When it comes to celebrating fresh talent, London Fashion Week has form.
Unlike its counterparts in New York, Milan and Paris, which are all about established brands, LFW is renowned for embracing emerging designers with open arms.
This is largely thanks to the British Fashion Council’s Newgen initiative, which offers financial support and mentoring opportunities to new designers while also giving them a LFW slot at its dedicated showspace, which, this year, is located at the Old Selfridges Hotel near Bond Street.
Previous recipients (Molly Goddard, JW Anderson and Simone Rocha) have gone on to become highlights on the LFW schedule.
Despite the fact that Newgen itself is nothing revolutionary – the programme has been running since 1996 – there has been a significant shift in terms of where its designers sit on the lineup.
While in previous years, they might have served as a sprightly side dish in a schedule headlined by heritage brands (think Burberry and Christopher Kane), Newgen’s emerging talents are slowly becoming the main event.
Last season, for example, all eyes were on Newgen recipient Nensi Dojaka. The Albanian designer made her solo debut at LFW shortly after it was announced she had won the prestigious LVMH prize for young designers for her slinky, lingerie-inspired designs, loved by the likes of Dua Lipa, Zendaya and Bella Hadid.
Despite sitting amongst some of British Fashion’s biggest names on the schedule, Dojaka was who the style set couldn’t stop fawning over, with American Vogue dubbing her “one of the freshest forces in womenswear for a long time to emerge from London, or perhaps internationally”.
This time around, there are a handful of new faces on the LFW lineup creating a similar buzz. Take Conner Ives, the 25-year-old Central Saint Martins graduate, who was among the Newgen recipients for 2021/2022.
It’s the first time the Bedford-born New Yorker is showing at LFW, despite having made his mark on the industry all the way back in 2017 when Adwoa Aboah wore one of his dresses to the Met Gala.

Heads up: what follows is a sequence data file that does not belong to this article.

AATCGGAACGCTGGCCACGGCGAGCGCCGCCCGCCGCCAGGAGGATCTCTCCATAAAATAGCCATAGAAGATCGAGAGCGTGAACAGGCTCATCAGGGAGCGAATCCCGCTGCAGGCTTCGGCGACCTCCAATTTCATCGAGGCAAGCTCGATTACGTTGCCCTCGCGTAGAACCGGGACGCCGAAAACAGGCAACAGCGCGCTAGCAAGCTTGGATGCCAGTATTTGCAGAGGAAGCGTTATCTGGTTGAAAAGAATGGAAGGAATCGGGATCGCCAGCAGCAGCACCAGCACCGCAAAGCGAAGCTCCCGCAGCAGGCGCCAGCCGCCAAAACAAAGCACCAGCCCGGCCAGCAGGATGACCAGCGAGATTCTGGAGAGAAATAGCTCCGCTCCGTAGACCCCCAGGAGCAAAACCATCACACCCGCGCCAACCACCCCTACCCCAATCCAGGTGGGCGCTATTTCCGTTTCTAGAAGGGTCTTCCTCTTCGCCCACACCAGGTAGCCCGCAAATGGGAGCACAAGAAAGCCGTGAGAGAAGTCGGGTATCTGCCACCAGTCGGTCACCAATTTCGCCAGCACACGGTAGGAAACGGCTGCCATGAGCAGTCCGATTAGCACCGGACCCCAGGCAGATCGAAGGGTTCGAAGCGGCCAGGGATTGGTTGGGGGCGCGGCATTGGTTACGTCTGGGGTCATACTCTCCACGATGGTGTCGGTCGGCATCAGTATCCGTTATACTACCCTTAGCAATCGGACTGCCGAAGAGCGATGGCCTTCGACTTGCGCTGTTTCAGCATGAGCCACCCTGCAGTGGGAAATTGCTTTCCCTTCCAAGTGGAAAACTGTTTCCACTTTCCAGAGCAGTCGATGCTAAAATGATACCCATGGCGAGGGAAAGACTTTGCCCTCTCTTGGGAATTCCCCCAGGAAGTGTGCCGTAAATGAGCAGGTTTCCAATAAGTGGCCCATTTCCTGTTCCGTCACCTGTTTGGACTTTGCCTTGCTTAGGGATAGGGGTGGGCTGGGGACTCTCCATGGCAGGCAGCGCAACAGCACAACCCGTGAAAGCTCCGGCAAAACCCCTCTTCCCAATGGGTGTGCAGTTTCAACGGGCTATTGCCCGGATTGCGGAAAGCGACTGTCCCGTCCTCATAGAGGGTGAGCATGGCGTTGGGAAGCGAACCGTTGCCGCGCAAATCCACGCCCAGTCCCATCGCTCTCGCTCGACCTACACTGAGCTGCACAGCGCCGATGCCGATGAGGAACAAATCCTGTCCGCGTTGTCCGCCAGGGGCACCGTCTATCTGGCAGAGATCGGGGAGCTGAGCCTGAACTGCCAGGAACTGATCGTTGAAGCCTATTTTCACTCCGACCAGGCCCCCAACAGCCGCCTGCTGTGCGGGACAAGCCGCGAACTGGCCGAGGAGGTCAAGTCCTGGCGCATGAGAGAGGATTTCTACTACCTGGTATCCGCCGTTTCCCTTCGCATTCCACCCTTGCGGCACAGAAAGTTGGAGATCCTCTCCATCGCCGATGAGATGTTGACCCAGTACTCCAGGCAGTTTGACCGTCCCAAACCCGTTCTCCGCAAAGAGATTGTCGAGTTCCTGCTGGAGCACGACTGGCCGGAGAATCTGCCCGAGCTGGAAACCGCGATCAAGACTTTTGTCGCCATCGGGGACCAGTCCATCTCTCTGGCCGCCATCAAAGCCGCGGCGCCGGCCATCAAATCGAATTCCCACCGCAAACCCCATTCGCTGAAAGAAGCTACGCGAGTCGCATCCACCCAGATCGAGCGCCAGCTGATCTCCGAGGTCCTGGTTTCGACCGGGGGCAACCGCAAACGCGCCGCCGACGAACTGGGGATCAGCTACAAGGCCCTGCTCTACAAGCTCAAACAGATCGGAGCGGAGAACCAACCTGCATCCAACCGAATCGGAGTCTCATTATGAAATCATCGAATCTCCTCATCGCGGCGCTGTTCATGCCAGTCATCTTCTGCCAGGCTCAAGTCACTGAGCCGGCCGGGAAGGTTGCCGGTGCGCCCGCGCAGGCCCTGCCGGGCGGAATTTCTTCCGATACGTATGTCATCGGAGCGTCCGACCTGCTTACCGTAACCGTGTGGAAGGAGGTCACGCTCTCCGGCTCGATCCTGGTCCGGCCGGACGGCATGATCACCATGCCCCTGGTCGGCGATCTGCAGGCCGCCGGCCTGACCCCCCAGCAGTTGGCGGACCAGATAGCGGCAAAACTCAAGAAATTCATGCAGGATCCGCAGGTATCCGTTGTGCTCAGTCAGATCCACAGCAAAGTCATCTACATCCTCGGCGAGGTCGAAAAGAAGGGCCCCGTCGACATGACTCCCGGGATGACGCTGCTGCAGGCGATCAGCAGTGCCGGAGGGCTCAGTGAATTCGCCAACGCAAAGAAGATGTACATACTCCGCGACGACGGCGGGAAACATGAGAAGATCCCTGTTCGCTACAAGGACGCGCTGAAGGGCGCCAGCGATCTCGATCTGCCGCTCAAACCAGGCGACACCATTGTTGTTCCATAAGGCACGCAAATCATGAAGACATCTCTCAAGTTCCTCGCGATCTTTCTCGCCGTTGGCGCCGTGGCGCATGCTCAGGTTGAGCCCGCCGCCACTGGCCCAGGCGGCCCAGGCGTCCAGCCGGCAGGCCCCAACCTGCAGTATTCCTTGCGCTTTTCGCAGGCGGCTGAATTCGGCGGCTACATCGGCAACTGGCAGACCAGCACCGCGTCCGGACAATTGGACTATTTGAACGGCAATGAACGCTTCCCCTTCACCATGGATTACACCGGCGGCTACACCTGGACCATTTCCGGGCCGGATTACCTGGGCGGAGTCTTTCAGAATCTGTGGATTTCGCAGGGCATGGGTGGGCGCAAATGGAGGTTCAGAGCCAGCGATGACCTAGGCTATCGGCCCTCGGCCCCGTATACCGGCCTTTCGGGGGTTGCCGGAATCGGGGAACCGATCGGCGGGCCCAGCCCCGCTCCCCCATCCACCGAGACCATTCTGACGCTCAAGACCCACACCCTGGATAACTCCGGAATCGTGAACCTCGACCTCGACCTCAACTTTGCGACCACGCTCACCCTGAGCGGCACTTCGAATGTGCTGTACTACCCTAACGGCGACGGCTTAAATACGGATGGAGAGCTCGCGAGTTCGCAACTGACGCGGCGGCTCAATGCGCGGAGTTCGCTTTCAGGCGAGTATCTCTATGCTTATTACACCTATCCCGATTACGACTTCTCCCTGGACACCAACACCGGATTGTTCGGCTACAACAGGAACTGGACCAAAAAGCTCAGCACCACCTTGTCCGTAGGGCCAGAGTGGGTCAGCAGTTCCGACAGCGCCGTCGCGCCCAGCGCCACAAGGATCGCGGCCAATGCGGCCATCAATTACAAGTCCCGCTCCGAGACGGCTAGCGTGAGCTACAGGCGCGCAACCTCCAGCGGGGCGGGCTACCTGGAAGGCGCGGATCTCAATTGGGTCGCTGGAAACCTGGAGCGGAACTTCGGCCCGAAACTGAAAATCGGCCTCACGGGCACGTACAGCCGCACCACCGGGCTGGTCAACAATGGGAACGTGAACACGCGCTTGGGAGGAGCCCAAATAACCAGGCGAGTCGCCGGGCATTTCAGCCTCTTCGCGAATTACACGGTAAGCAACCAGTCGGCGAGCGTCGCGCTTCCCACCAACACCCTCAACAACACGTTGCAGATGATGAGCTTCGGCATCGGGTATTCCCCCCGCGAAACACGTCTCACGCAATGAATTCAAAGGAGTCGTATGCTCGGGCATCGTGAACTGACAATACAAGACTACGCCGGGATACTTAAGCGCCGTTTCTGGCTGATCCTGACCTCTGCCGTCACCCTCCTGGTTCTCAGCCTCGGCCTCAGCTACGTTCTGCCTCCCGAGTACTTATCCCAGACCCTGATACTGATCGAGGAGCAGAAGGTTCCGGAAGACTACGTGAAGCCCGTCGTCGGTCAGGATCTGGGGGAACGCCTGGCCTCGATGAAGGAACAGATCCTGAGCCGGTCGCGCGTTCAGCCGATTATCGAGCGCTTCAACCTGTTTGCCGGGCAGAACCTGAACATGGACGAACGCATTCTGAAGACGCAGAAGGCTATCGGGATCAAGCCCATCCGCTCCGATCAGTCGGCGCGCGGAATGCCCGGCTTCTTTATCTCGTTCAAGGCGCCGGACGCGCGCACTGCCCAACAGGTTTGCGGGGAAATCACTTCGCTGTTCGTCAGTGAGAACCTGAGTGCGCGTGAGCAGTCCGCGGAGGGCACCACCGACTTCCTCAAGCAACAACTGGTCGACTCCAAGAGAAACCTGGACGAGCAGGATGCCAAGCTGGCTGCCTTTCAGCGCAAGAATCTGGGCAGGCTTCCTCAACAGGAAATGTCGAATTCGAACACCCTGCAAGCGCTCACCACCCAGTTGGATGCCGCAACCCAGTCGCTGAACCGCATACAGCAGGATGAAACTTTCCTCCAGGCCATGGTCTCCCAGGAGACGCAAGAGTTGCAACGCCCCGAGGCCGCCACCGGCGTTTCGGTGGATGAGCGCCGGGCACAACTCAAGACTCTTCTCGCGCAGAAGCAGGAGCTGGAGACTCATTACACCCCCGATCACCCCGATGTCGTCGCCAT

Ives was in his first year at CSM when he got the call up, with Aboah commissioning an iteration of one of his student creations: a show-stopping deconstructed tuxedo with a four-foot train embellished with swans.
From there, Ives was in high-demand, going on to work for none other than Rihanna at her LVMH-owned brand, Fenty, for a year-long placement.
Now, having graduated in 2020 (with a collection hailed by American Vogue, no less), Ives has finally made his way onto the official LFW schedule, with a show titled Hudson River School, which draws on the Mid-19th Century art movement that began in Ives’ hometown of Hudson Valley, New York.
Every look has been named after an iconic character, archetypes and pop culture figures Ives was inspired by as a teenager.
They include ‘The Vogue Girl’, which takes its cues from Anne Hathaway’s portrayal of Andrea Sacks in The Devil Wears Prada. There’s also ‘The Cool Girl’, a reimagining of Gillian Flynn’s famous trope as depicted in her bestselling novel, Gone Girl. However, none of these ensembles are quite what you’d expect.
Take the “Vogue Girl” look, modelled by none other than Edie Campbell, which saw the British fashion star walk the runway in a yellow checked coat with a matching Baker Boy hat and a pair of bright red knee-high boots.
Each element is easily identifiable as taken from Hathaway’s character – “are those the Chanel boots?” rings a bell – but seeing them thrown together in this unexpected ensemble is testament to Ives’ creativity. It’s this theme that underpins the entire collection.
Even niche characters are made accessible, like “The Carmen Miranda Raver Girl”, described in the show notes as “the girl you meet between sweaty breaths on the dance floor of your summer rave” and “The Laurel Canyon girl” aka “a 60s-era hitch-hiker”.
Of course, there are trend-driven pieces – think coordinating patterned tops worn only with knickers and low-rise jeans with frayed edges – but Ives’ skill lies in his ability to make even these items seem like they could be worn by the everyday person.